I think things get easier when you posit a thing called “culture” and you begin to investigate it in systematic way. But again, it is not something everyone has the education or inclination to take seriously. That’s why I wrote my penultimate book, “Chief Culture Officer”. I got tired with people in the organization not getting culture and I thought the way to do this is just to make sure there is someone in the C Suite who gets culture. Then it’s less important that other people do.

Agency Review:

Hold on – why is it less important for people to get the importance of culture if there’s a Chief Culture Officer? I mean, there’s a Chief Marketing Officer, but it’s not like everyone else in the organization can just forego understanding marketing.

McCracken:

I’m fighting an indifference that has a way of turning into hostility. So I just wanted to get someone to pay attention to the topic. But as I argue in the book, it is the CCO’s job to encourage everyone in the organization to help listen to culture. Now that guy with all the tattoos in the mail room becomes a window on the world instead of an object of curiosity. Interestingly this book met with a more sympathetic response. People got it.

Agency Review:

Why do you think people got that, and apparently are not getting the idea of culturematics? “Culture”, and “Corporate Culture” especially, would seem to be exceptionally squishy concepts for most businesses to embrace, whereas at least “culturematics” are active, are machines, do things…

McCracken:

Exactly, thank you, sir. That was the plan, to make the idea of working with culture and experimenting with culture as tangible, as apparently mechanical as possible. But I think the word just mystified people. And the last anyone wants these days is to be more mystified.

future

Agency Review:

Because culturematics are so intimately connected to the culture (hence the name), one would assume they are very sensitive to culture’s changes. So, in the time since you conceived of culturematics, what about them has changed? Is the idea essentially the same, but the executions are new? Or have they themselves evolved? And what does the future of culturematics look like?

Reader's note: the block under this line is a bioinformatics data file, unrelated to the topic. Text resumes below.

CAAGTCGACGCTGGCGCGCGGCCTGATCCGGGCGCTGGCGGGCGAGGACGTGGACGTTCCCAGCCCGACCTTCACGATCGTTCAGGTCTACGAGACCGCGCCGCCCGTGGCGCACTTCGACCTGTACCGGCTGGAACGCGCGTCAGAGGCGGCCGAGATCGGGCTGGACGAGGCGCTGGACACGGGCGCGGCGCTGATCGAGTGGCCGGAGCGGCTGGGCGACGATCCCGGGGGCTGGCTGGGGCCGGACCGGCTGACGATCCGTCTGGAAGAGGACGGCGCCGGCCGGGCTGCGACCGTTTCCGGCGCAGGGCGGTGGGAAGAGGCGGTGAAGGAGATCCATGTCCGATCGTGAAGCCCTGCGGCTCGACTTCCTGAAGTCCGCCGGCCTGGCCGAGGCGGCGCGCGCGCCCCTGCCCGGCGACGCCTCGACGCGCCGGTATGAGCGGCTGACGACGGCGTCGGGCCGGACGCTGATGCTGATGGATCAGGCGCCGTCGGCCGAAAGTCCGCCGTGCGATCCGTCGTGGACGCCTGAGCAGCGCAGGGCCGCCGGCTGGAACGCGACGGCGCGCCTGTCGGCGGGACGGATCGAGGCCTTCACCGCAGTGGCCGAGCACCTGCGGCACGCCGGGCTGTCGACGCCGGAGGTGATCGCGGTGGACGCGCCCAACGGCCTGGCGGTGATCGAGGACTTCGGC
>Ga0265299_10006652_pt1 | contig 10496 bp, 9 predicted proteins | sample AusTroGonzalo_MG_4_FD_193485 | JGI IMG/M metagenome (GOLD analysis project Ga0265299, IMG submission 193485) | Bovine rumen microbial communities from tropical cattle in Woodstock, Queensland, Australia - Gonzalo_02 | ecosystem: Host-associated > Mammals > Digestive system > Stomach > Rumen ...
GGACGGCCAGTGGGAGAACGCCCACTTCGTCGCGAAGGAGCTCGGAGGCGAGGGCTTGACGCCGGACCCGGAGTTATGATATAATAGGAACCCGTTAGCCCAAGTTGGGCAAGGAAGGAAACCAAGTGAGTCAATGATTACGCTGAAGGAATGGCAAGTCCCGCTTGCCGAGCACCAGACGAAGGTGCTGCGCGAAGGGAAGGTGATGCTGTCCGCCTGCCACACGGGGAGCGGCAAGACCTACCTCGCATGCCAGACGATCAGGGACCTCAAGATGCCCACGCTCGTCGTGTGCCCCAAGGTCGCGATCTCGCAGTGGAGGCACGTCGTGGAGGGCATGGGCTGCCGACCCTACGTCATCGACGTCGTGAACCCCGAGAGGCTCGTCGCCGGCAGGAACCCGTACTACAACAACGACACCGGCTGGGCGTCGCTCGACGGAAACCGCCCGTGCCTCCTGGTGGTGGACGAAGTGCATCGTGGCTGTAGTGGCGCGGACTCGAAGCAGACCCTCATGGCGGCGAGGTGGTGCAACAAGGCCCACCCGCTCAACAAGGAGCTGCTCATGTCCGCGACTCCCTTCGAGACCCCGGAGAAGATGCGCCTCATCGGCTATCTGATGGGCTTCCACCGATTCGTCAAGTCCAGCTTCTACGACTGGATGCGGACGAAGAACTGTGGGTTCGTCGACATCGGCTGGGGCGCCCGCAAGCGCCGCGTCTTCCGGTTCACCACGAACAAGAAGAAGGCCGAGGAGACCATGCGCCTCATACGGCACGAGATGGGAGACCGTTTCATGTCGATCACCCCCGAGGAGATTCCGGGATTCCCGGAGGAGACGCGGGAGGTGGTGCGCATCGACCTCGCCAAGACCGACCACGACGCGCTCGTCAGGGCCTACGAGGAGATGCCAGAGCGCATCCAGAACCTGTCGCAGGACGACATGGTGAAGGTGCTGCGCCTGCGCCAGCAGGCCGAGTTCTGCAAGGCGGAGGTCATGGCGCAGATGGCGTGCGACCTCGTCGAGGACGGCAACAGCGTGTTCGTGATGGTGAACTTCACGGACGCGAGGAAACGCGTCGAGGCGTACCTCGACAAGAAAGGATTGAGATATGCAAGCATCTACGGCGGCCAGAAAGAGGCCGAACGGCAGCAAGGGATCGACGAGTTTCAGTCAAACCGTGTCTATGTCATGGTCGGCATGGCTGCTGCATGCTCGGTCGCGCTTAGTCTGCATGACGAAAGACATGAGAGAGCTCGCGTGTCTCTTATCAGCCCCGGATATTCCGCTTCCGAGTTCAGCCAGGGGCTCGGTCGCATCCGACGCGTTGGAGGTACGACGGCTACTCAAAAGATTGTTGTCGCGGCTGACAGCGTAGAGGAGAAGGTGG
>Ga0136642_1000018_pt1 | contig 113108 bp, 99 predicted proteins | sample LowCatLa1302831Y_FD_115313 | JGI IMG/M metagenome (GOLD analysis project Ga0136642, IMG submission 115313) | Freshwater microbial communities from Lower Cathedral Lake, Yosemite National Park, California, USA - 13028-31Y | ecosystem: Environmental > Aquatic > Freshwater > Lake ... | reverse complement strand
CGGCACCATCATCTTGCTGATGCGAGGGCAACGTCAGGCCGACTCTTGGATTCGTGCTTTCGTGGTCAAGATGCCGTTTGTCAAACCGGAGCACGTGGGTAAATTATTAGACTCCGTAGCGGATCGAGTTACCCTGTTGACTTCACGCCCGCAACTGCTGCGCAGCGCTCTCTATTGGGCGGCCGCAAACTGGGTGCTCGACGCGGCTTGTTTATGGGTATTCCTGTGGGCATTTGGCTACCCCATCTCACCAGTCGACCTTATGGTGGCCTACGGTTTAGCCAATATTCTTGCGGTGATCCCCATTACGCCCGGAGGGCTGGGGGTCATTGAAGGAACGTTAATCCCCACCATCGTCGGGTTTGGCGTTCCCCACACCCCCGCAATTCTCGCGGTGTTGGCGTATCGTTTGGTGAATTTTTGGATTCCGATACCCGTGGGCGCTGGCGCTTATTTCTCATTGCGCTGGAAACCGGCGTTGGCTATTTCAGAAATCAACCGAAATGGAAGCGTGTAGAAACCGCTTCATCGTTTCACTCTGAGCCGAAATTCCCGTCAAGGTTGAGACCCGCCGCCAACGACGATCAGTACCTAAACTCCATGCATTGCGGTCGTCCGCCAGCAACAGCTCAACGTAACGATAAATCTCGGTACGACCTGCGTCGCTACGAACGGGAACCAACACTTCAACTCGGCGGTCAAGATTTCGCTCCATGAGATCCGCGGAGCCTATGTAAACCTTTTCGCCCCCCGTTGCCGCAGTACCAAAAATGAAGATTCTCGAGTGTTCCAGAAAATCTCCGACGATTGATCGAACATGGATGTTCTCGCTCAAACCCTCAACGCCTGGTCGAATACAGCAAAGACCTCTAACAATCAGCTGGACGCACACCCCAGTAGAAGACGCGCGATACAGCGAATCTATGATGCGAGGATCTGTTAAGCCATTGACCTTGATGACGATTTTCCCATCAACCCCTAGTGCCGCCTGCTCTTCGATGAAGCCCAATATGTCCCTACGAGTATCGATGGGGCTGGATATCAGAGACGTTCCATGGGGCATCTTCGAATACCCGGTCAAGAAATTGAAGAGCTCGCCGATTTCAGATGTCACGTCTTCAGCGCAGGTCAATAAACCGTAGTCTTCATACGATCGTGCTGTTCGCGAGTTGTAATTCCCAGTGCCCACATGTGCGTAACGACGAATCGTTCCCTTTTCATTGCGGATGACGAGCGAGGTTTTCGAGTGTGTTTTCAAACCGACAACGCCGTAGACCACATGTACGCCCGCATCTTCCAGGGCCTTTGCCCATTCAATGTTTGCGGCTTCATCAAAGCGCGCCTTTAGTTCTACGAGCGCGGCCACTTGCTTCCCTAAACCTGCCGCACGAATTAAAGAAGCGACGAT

McCracken:

I continue to love the idea. I continue to believe in it. I think it is one of the surest ways for organizations to discover opportunity, to jump the chasm, to discover blue oceans, etc., but you may be the only person (outside of the UK) who looks on the book with approval.

Agency Review:

I do, actually, for what that’s worth. Because think the ideas – that the elements of culture are not static, are not stones on a pathway, are not just the end product but are evolving, changing, machines that can be used to make and reveal other things, things we’ll need to navigate the future – is not only tremendously exciting, it’s also an interesting way at looking at things like phones, the internet, music – all of which are in a state of flux. But then again, I’m a fan of Eno – whom you cite in the book of course – and believe a lot of this resonates with stuff he’s been saying and doing …

McCracken:

How will Culturematics evolve? Well, we will have to get the idea out of the book and into the world to see.

Agency Review:

But isn’t part of your argument in the book that culturematics are already out in the world – we just have to see them. It’s like William Gibson’s famous line, “the future is already here, it just isn’t evenly distributed”. For example, I think about our mutual friend Noah Brier. One moment he and I are arguing about what brands mean and how they exist in people’s minds, and the next moment he’s evolved that into a culturematic called “Brandtags” which creates tremendous noise and interest – and the next moment, he’s using it to help cyber security companies.

In other words, aren’t culturematics already here, and already evolving?

McCracken:

They are everywhere and all around us. And occasionally I will see someone working on a brilliant new idea, and I think, “well, that’s a perfect Culturematic.” I never say anything because insisting on your language is just a weird piece of intellectual imperialism. My dream is that I will get a call in a couple of years from someone said, “your book was quite useful. We made a bunch of Culturematics.” I was just at a conference and a kid gave a great paper and I said to him afterwards how much I admired his speaking style. And he said, “of course you do. I stole it from you 10 years ago.” That would be grand.

You can read our review of Grant’s book here, or order it from Amazon here or from Barnes & Noble here – or pick it up at your local bookseller (find one here). Or you can reach out directly to Grant here.

Illustration of Grant McCracken by the brilliant Mike Caplanis